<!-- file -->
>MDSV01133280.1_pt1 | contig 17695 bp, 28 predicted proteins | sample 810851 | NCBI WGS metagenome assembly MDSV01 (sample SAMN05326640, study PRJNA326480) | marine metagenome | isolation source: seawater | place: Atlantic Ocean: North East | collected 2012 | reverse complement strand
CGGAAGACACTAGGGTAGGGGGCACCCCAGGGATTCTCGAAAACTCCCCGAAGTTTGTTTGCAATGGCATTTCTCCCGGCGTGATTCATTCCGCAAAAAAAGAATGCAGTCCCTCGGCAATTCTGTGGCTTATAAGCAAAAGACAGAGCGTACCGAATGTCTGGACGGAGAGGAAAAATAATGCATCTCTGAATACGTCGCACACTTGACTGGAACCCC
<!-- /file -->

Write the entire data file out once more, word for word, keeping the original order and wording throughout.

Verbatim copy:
>MDSV01133280.1_pt1 | contig 17695 bp, 28 predicted proteins | sample 810851 | NCBI WGS metagenome assembly MDSV01 (sample SAMN05326640, study PRJNA326480) | marine metagenome | isolation source: seawater | place: Atlantic Ocean: North East | collected 2012 | reverse complement strand
CGGAAGACACTAGGGTAGGGGGCACCCCAGGGATTCTCGAAAACTCCCCGAAGTTTGTTTGCAATGGCATTTCTCCCGGCGTGATTCATTCCGCAAAAAAAGAATGCAGTCCCTCGGCAATTCTGTGGCTTATAAGCAAAAGACAGAGCGTACCGAATGTCTGGACGGAGAGGAAAAATAATGCATCTCTGAATACGTCGCACACTTGACTGGAACCCC